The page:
I’ll update this post with things as they happen.
My race preparations are pretty streamlined at this point. It takes about 12 minutes to pack up everything I need for the weekend.
I arrived at the track to find that Lemons HQ is now under the far awning. So I’m parked right across from the main building. That’s pretty convenient for bathrooms and such.
It was an unseasonably cool day with a light breeze. Perfect for sitting around and doing mostly nothing.
We got the car inspected in just a couple minutes and got classed in C with 0 penalty laps. We’re pitted next to a 90s Accord with the C0 classification on one side and a Jeep-themed Miata on the other side that probably got B class despite being a little slower.
As the day wore on, we decided to inspect the brakes. I use StopTech 309 brake pads, which have the annoying feature of being good for about 20 hours. A Lemons race lasts about 15 hours, so I have a lot of pads with about 5 hours left. The mizer in me can’t throw away $50 brake pads, so I have a whole bunch of them. We picked through to find the best ones and decided we would use those Saturday and then do a full pads & rotors job between race days.
Towards the end of the day, Jason Simms, the Jeepiata owner, asked if I wanted to take a few laps in his car to give some driver feedback. Jason is the owner of Argonaut Garage in Berkeley, so he knows some shit about cars, but he’s not as confident about the driving part. I wasn’t planning on doing any driving, but I had my gear in case I was going to help fuel. So I got in the car and drove it 3 laps. The out lap starting from the pits was a 3:57, which was apparently faster than anyone did last year. I dropped it down to 3:53 on the second lap, and then brought it in. 3-ish laps was enough to get a feel for the car. It was typical Miata goodness. The only odd thing is that they had de-powered the brakes. I’ve never been in a car without power brakes and I can tell you that the first time I went for the pedal it was a bit of a surprise. I got used to it eventually, and I found it a really fun experience. There’s a lot more feel on brake release. However, if I had to stop in a panic situation, it would be a panic situation. Compared to the Yaris, the handling is better, but the acceleration might not be as good. It’s too bad we weren’t logging data.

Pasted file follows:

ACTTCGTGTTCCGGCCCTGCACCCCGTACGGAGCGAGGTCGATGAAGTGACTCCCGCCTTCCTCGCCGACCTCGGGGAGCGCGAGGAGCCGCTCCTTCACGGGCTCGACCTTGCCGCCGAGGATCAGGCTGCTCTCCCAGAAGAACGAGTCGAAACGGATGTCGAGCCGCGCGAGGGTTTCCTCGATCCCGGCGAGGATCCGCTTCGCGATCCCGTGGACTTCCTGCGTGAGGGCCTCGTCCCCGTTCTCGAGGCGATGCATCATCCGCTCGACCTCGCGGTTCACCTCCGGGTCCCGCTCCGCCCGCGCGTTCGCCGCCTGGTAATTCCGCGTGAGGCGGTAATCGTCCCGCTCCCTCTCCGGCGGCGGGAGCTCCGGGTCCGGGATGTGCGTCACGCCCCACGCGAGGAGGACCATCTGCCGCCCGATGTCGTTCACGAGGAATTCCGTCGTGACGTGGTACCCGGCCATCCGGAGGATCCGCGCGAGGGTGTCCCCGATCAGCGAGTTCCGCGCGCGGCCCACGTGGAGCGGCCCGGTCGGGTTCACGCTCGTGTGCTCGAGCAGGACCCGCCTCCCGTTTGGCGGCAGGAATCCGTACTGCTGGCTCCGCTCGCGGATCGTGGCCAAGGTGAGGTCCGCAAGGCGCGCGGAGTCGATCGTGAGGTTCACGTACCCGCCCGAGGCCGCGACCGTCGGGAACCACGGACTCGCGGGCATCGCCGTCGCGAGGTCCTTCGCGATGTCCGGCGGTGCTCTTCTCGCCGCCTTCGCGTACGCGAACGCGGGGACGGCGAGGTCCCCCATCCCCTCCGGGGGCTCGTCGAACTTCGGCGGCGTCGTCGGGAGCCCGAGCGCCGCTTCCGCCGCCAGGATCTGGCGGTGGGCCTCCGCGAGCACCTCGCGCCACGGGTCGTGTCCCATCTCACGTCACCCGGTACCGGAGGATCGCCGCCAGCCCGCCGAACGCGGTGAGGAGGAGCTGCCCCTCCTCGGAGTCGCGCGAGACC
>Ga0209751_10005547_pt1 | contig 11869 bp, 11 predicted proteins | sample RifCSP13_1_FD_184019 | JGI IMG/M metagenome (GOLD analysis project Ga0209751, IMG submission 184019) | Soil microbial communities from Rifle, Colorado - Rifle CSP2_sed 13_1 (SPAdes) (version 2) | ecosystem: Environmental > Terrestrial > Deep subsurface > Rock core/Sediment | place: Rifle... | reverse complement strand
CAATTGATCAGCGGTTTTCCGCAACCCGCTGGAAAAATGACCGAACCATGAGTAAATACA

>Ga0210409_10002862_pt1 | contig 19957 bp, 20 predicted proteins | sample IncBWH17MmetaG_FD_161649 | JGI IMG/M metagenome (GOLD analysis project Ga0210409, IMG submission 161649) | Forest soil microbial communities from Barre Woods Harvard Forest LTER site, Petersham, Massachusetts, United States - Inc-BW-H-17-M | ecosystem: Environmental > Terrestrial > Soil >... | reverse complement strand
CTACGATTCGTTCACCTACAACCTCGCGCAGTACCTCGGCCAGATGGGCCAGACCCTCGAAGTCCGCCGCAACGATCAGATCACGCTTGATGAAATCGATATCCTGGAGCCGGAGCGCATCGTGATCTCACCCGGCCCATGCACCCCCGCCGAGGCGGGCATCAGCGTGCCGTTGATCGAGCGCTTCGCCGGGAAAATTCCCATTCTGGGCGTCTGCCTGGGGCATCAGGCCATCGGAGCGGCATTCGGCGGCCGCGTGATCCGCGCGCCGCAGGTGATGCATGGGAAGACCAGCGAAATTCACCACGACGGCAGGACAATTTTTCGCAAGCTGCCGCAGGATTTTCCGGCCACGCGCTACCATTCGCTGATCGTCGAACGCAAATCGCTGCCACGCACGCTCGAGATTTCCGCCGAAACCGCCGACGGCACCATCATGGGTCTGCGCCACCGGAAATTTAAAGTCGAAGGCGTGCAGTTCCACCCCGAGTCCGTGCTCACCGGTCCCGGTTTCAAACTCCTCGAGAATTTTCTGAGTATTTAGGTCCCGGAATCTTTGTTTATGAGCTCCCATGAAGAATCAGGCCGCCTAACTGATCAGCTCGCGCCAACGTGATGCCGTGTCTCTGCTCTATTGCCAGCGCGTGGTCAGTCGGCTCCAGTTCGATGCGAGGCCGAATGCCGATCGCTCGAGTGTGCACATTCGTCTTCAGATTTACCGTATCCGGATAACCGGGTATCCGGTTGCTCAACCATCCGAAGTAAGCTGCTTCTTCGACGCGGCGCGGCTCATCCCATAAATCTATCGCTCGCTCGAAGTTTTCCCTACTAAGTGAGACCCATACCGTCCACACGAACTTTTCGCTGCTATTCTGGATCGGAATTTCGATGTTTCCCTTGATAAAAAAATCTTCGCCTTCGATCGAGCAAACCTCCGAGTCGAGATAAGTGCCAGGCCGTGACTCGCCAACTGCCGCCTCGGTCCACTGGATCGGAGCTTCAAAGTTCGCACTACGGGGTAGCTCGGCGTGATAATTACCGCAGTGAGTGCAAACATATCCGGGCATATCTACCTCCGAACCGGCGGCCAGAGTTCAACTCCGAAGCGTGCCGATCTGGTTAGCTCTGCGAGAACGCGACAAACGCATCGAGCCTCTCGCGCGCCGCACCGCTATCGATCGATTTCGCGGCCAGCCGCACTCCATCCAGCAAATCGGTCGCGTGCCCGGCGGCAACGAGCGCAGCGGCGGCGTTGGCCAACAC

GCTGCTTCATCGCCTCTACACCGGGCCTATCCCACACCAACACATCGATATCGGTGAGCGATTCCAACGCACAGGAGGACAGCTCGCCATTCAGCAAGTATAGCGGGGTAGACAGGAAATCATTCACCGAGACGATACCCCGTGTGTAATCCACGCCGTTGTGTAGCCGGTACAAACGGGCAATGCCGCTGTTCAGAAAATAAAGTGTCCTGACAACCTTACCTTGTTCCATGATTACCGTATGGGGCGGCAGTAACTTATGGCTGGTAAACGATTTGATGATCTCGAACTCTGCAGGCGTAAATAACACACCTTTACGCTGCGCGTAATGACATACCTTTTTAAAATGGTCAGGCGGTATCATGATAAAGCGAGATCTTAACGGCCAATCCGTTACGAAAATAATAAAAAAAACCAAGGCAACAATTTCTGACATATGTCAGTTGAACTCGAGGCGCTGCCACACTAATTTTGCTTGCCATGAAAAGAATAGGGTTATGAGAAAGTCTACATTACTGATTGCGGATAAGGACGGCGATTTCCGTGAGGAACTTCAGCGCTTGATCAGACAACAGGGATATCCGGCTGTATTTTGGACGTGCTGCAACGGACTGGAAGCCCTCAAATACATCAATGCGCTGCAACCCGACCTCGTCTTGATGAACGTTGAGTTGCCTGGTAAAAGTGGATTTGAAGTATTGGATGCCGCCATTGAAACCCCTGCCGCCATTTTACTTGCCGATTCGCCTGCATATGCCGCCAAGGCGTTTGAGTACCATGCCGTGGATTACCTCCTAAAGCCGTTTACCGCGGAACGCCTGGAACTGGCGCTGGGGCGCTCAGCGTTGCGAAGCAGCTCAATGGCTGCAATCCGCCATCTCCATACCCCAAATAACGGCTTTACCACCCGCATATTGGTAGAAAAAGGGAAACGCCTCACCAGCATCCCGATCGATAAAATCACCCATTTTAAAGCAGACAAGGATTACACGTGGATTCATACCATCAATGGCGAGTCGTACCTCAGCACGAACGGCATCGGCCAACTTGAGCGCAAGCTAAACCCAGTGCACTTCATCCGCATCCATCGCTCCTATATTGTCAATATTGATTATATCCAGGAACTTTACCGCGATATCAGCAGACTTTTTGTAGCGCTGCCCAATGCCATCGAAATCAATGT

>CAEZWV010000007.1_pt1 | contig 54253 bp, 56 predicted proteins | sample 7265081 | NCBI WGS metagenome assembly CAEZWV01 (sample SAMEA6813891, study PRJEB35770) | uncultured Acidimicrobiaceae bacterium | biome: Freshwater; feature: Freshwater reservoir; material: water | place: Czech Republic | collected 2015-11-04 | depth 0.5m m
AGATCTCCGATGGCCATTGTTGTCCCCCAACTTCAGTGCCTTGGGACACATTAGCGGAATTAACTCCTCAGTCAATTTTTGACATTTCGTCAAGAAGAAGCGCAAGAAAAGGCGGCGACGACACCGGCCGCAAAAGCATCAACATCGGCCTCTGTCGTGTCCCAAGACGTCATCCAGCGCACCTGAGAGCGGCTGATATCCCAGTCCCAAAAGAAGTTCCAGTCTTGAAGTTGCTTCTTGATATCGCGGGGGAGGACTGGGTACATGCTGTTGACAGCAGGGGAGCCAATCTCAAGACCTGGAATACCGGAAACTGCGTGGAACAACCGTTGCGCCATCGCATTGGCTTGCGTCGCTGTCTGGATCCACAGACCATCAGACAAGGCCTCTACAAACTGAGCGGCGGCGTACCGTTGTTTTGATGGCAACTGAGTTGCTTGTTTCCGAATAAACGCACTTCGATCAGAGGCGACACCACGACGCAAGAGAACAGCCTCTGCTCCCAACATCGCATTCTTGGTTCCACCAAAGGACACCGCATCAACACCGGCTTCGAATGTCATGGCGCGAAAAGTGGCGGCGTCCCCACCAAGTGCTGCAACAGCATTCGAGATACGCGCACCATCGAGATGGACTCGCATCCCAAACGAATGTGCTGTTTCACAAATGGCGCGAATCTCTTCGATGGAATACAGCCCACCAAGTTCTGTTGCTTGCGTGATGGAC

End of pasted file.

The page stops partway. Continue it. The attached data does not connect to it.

It wasn’t the best day. The first driver got in a tangle and and suffered damage on the front left. The second driver went to the home pit instead of the hot pit, which burned a lap. The 4th and 5th drivers got black flags. And so we ended the day in 4th position, 4 laps behind the leader in class. If not for our own incompetence, we would be vying for first. But of course, that’s always the case.
After the race, we did pads and rotors. The only other maintenance we needed to do was to repair the front quarter panel.
We started the day with some body repairs and got on track on time. Despite clean driving all day, we ended up 3rd in class and P21 overall. Not bad. I have video to watch and edit, but it will be a few days before I can get to it. Check back for that.
How could we have won? Honestly, it would have been hard this race. We ran 5 drivers through the car every day when a smart team would have run 4 the first day and 3 the second. We also had a few mishaps as explained earlier. Overall, it was a good performance from the team and a great way to hang out with friends.
How well did RATTY work? It worked fine until the shifter became loose and cut the wire. I have to figure out a different placement for the button. Also, it would be better if there was more than one button. But it was nice being able to check in on the driver. Even when the button wasn’t working, we could still send text messages to the car.